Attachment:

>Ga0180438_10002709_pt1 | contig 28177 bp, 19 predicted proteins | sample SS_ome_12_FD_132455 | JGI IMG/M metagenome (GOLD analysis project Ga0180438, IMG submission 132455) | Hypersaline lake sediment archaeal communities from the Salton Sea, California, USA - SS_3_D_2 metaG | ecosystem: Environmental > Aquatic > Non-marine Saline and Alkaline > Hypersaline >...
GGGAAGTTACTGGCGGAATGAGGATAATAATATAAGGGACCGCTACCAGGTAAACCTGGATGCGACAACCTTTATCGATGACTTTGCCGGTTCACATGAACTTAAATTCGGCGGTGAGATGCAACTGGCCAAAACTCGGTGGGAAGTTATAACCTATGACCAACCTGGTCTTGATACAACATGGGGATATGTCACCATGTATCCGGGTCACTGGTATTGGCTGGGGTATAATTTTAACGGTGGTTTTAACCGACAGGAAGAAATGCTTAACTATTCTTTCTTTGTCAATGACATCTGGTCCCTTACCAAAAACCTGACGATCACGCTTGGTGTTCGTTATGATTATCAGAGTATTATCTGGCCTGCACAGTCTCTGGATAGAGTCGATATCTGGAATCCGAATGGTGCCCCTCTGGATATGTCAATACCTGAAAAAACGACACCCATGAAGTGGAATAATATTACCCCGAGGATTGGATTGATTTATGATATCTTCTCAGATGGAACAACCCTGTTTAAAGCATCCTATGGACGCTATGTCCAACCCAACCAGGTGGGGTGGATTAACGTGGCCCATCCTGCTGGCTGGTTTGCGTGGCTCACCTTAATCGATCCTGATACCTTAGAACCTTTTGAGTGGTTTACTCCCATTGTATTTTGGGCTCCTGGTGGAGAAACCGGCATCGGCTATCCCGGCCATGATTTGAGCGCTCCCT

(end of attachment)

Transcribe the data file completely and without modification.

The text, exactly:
>Ga0180438_10002709_pt1 | contig 28177 bp, 19 predicted proteins | sample SS_ome_12_FD_132455 | JGI IMG/M metagenome (GOLD analysis project Ga0180438, IMG submission 132455) | Hypersaline lake sediment archaeal communities from the Salton Sea, California, USA - SS_3_D_2 metaG | ecosystem: Environmental > Aquatic > Non-marine Saline and Alkaline > Hypersaline >...
GGGAAGTTACTGGCGGAATGAGGATAATAATATAAGGGACCGCTACCAGGTAAACCTGGATGCGACAACCTTTATCGATGACTTTGCCGGTTCACATGAACTTAAATTCGGCGGTGAGATGCAACTGGCCAAAACTCGGTGGGAAGTTATAACCTATGACCAACCTGGTCTTGATACAACATGGGGATATGTCACCATGTATCCGGGTCACTGGTATTGGCTGGGGTATAATTTTAACGGTGGTTTTAACCGACAGGAAGAAATGCTTAACTATTCTTTCTTTGTCAATGACATCTGGTCCCTTACCAAAAACCTGACGATCACGCTTGGTGTTCGTTATGATTATCAGAGTATTATCTGGCCTGCACAGTCTCTGGATAGAGTCGATATCTGGAATCCGAATGGTGCCCCTCTGGATATGTCAATACCTGAAAAAACGACACCCATGAAGTGGAATAATATTACCCCGAGGATTGGATTGATTTATGATATCTTCTCAGATGGAACAACCCTGTTTAAAGCATCCTATGGACGCTATGTCCAACCCAACCAGGTGGGGTGGATTAACGTGGCCCATCCTGCTGGCTGGTTTGCGTGGCTCACCTTAATCGATCCTGATACCTTAGAACCTTTTGAGTGGTTTACTCCCATTGTATTTTGGGCTCCTGGTGGAGAAACCGGCATCGGCTATCCCGGCCATGATTTGAGCGCTCCCT